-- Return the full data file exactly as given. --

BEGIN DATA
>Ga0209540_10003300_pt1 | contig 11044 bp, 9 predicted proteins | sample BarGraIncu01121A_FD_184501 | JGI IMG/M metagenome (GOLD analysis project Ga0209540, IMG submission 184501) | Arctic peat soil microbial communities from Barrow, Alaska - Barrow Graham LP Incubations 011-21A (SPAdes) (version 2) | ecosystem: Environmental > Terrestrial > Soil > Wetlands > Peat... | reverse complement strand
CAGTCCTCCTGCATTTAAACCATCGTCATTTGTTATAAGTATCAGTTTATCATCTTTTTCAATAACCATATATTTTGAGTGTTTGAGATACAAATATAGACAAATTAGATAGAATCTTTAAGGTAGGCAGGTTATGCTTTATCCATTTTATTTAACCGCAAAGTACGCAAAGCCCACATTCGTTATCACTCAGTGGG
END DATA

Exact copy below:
>Ga0209540_10003300_pt1 | contig 11044 bp, 9 predicted proteins | sample BarGraIncu01121A_FD_184501 | JGI IMG/M metagenome (GOLD analysis project Ga0209540, IMG submission 184501) | Arctic peat soil microbial communities from Barrow, Alaska - Barrow Graham LP Incubations 011-21A (SPAdes) (version 2) | ecosystem: Environmental > Terrestrial > Soil > Wetlands > Peat... | reverse complement strand
CAGTCCTCCTGCATTTAAACCATCGTCATTTGTTATAAGTATCAGTTTATCATCTTTTTCAATAACCATATATTTTGAGTGTTTGAGATACAAATATAGACAAATTAGATAGAATCTTTAAGGTAGGCAGGTTATGCTTTATCCATTTTATTTAACCGCAAAGTACGCAAAGCCCACATTCGTTATCACTCAGTGGG